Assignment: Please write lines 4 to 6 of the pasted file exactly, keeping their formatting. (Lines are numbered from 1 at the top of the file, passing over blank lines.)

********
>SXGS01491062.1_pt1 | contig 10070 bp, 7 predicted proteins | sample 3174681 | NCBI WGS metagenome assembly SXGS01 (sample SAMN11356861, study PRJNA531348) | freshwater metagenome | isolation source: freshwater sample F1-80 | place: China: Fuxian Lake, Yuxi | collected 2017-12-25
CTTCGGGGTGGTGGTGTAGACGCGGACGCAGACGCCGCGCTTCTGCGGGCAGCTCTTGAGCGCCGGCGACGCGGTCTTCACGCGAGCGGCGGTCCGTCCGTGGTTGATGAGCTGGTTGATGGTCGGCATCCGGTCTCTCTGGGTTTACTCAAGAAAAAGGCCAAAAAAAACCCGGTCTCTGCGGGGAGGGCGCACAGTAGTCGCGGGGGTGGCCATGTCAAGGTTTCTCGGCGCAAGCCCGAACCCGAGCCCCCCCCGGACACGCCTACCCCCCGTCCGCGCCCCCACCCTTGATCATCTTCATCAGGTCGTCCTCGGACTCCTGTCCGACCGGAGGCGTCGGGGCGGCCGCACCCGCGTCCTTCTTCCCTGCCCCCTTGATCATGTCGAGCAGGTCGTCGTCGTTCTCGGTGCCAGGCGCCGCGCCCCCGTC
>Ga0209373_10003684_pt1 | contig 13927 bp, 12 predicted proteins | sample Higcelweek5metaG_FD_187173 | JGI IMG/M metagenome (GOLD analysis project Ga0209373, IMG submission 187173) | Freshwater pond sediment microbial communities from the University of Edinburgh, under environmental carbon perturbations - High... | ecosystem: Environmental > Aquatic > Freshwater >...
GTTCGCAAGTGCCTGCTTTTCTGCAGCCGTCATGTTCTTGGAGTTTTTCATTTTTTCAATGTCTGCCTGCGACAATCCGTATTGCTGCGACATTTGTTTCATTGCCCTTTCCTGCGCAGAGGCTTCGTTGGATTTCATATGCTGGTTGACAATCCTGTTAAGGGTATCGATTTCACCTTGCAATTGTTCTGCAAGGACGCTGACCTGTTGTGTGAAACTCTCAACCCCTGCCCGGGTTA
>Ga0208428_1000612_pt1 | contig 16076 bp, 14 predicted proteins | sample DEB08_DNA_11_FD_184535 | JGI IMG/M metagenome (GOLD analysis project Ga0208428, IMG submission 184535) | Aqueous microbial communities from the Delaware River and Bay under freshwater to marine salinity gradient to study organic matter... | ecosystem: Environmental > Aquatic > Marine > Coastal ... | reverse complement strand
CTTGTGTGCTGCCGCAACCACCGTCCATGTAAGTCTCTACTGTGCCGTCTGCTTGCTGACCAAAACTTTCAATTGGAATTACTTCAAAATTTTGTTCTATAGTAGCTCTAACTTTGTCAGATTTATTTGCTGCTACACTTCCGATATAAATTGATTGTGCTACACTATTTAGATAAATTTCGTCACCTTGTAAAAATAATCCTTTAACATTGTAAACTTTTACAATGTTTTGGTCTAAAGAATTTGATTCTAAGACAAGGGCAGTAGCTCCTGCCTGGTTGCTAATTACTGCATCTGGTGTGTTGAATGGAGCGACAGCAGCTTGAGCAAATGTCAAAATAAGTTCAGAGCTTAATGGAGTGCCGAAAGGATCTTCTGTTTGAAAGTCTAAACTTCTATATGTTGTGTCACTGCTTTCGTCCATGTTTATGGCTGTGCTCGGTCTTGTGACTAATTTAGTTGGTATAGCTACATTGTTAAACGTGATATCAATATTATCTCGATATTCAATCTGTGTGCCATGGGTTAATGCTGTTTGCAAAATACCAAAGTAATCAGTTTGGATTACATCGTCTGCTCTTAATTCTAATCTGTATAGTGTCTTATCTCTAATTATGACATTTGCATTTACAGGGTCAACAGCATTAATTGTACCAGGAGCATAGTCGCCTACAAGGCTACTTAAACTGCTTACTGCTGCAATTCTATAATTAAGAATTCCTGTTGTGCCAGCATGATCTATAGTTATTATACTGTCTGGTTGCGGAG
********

GTTCGCAAGTGCCTGCTTTTCTGCAGCCGTCATGTTCTTGGAGTTTTTCATTTTTTCAATGTCTGCCTGCGACAATCCGTATTGCTGCGACATTTGTTTCATTGCCCTTTCCTGCGCAGAGGCTTCGTTGGATTTCATATGCTGGTTGACAATCCTGTTAAGGGTATCGATTTCACCTTGCAATTGTTCTGCAAGGACGCTGACCTGTTGTGTGAAACTCTCAACCCCTGCCCGGGTTA
>Ga0208428_1000612_pt1 | contig 16076 bp, 14 predicted proteins | sample DEB08_DNA_11_FD_184535 | JGI IMG/M metagenome (GOLD analysis project Ga0208428, IMG submission 184535) | Aqueous microbial communities from the Delaware River and Bay under freshwater to marine salinity gradient to study organic matter... | ecosystem: Environmental > Aquatic > Marine > Coastal ... | reverse complement strand
CTTGTGTGCTGCCGCAACCACCGTCCATGTAAGTCTCTACTGTGCCGTCTGCTTGCTGACCAAAACTTTCAATTGGAATTACTTCAAAATTTTGTTCTATAGTAGCTCTAACTTTGTCAGATTTATTTGCTGCTACACTTCCGATATAAATTGATTGTGCTACACTATTTAGATAAATTTCGTCACCTTGTAAAAATAATCCTTTAACATTGTAAACTTTTACAATGTTTTGGTCTAAAGAATTTGATTCTAAGACAAGGGCAGTAGCTCCTGCCTGGTTGCTAATTACTGCATCTGGTGTGTTGAATGGAGCGACAGCAGCTTGAGCAAATGTCAAAATAAGTTCAGAGCTTAATGGAGTGCCGAAAGGATCTTCTGTTTGAAAGTCTAAACTTCTATATGTTGTGTCACTGCTTTCGTCCATGTTTATGGCTGTGCTCGGTCTTGTGACTAATTTAGTTGGTATAGCTACATTGTTAAACGTGATATCAATATTATCTCGATATTCAATCTGTGTGCCATGGGTTAATGCTGTTTGCAAAATACCAAAGTAATCAGTTTGGATTACATCGTCTGCTCTTAATTCTAATCTGTATAGTGTCTTATCTCTAATTATGACATTTGCATTTACAGGGTCAACAGCATTAATTGTACCAGGAGCATAGTCGCCTACAAGGCTACTTAAACTGCTTACTGCTGCAATTCTATAATTAAGAATTCCTGTTGTGCCAGCATGATCTATAGTTATTATACTGTCTGGTTGCGGAG